Universidade Federal do Maranhão (BRAZIL)
About this paper:
Appears in: INTED2018 Proceedings
Publication year: 2018
Pages: 6725-6729
ISBN: 978-84-697-9480-7
ISSN: 2340-1079
doi: 10.21125/inted.2018.1583
Conference name: 12th International Technology, Education and Development Conference
Dates: 5-7 March, 2018
Location: Valencia, Spain
The development of Information and Communication Technologies (ICT) has boosted the Massive Open Online Courses (MOOCs) as a transforming strategy for knowledge construction in various fields. These courses have been adhered by many renowned institutions throughout the world. In Brazil, the SAITE Group along with the Open University of Brazilian National Health System (UNA-SUS) and its partner, the Federal University of Maranhão (UFMA), have totalized more than 200 thousand registrations in MOOCs in the 2016-2017 biennium. In this process, recognizing that people learn in different manners, and considering the pronounced outreach of MOOCs, a great challenge is to consider ICTs in the pedagogical practice as structuring elements of new learning practices and not only as mere aid tools. This paper presents the experience of the group in the application of the peer evaluation activity as an educational strategy in a massive self-instructional course in distance learning modality. The course in analysis is the “Women’s health in Primary Care: clinical protocol for nursing”, that totalizes 45 hours and 3 modules. In order to approach meaningful learning and provide shared learning processes, we developed a model of peer evaluation activity. The evaluation activities were structured in the following categories: interventions in the health team, which aims to report the experience in the restructuring of work processes in Primary Care (PC); interventions in community, which aims to report the experience of planning actions in partnership with community; and the case report, which aims to report cases that demonstrate the problem-solving characteristic of the health assistance in PC. The activity consisted of two steps: each student should send their activities and next evaluate the activity sent by a colleague. To perform the evaluation, the students had at their disposal an evaluation script based on five-level Likert scale, which provided them with criteria and parameters to be evaluated. In the Virtual Learning Environment (LE), a friendly interface was developed using the workshop Moodle module. A number of 6.666 students have registered in the course. From this number, 20% performed the first step of the peer evaluation activity. From those who sent the first step, 83% evaluated a colleague’s activity (second step). From the students that performed both steps of the activity, 69% performed the course’s final activity, reaching certification. The percentage of the students that completed the whole course compared to the total number of students registered was of 11,3%. In each educational module, the students were given the option to evaluate the course. From those who completed the course, 5% answered the evaluation survey, 82% classified the peer evaluation activity with concept “good” or “very good”. The average rate of conclusion of MOOCs in the world is between 10% and 15% (Cairo, 2017) and in the digital era, we every day more reach competences from the construction of connections with other people and experiences. Therefore, it is suggested here that the participation rates in the peer evaluation activity in the course abovementioned might be a predictor of a motivational factor in the learning process, an important methodological tool to consider the diversity of people who followed the course, as well as a fundamental element to foster the inter-learning.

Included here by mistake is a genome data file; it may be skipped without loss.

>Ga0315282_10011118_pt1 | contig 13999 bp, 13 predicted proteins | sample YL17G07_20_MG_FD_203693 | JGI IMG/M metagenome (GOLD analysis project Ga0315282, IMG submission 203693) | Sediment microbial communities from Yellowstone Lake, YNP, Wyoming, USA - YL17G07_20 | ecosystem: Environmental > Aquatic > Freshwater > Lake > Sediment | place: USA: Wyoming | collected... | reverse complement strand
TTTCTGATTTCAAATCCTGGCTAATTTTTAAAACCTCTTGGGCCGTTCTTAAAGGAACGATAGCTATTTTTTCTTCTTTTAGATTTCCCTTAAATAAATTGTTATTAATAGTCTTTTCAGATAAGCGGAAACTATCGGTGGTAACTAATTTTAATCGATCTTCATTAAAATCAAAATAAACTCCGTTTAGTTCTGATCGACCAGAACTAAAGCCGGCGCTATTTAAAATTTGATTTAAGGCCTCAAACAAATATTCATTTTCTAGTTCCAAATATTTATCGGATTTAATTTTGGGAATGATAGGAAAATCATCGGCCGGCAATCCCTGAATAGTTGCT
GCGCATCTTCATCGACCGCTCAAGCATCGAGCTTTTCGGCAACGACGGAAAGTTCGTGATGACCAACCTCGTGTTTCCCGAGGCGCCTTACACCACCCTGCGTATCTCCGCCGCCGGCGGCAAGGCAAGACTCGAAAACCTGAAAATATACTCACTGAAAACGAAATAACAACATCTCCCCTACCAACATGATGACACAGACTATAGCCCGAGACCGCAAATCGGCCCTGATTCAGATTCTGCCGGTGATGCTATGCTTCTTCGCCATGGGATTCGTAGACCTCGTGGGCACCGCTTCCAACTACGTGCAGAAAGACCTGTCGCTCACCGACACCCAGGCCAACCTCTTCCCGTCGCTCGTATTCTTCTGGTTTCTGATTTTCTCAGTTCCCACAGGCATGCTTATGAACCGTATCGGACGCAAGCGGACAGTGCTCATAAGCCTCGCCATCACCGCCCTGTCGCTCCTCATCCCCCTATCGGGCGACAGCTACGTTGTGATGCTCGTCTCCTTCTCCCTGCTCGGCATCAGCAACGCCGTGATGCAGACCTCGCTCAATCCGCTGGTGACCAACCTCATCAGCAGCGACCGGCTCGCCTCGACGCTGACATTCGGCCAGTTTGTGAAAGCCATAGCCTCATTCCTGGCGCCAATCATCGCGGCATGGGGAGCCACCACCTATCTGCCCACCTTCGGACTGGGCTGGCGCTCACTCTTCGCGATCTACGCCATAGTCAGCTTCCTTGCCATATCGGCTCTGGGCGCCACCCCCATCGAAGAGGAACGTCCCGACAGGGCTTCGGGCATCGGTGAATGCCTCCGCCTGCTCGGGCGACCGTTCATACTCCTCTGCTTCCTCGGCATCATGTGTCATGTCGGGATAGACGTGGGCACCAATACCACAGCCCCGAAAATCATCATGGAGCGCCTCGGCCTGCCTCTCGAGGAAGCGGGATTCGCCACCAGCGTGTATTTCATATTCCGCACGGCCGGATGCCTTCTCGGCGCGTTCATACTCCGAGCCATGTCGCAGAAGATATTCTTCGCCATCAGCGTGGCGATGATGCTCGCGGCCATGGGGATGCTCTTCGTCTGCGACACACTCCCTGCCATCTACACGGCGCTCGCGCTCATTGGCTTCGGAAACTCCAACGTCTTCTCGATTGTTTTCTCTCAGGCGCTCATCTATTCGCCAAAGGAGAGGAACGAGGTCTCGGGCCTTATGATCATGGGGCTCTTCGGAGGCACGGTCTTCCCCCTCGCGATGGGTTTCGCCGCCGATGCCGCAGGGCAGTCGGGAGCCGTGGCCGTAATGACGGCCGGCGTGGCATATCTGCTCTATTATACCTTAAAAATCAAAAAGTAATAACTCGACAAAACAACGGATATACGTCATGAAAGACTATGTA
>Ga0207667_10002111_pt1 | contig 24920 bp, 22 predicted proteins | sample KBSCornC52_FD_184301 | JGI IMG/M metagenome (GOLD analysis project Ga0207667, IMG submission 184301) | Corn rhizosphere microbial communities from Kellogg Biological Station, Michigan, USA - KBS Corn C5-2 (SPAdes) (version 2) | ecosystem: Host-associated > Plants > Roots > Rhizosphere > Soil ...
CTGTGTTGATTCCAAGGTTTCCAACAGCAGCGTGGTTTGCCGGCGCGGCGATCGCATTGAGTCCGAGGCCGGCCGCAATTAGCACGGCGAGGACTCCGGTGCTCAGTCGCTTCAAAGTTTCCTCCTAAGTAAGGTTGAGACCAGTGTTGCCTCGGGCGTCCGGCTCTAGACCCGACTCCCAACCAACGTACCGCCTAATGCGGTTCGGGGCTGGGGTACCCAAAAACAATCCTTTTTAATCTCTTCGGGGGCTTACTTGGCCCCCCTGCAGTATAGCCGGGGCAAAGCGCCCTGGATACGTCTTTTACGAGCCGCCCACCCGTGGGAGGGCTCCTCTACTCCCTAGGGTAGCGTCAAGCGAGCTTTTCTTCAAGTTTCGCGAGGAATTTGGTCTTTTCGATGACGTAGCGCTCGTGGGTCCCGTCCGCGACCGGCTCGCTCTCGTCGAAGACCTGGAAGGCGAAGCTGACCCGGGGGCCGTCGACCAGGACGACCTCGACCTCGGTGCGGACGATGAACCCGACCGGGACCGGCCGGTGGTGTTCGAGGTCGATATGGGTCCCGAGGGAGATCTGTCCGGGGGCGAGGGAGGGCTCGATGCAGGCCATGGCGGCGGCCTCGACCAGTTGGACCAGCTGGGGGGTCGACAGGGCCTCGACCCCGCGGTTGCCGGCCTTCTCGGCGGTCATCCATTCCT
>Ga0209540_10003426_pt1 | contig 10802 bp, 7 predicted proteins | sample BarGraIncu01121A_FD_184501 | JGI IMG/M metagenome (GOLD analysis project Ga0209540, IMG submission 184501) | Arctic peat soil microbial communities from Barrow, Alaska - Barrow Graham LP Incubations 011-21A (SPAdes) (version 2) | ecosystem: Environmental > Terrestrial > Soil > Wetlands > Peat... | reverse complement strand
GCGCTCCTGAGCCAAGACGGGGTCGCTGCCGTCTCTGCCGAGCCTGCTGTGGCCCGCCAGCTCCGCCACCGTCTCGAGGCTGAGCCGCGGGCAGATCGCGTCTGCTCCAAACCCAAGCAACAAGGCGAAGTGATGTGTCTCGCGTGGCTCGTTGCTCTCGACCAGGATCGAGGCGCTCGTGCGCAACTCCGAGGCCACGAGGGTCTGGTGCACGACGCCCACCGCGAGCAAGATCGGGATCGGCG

Innovation, Technology, Education, Health.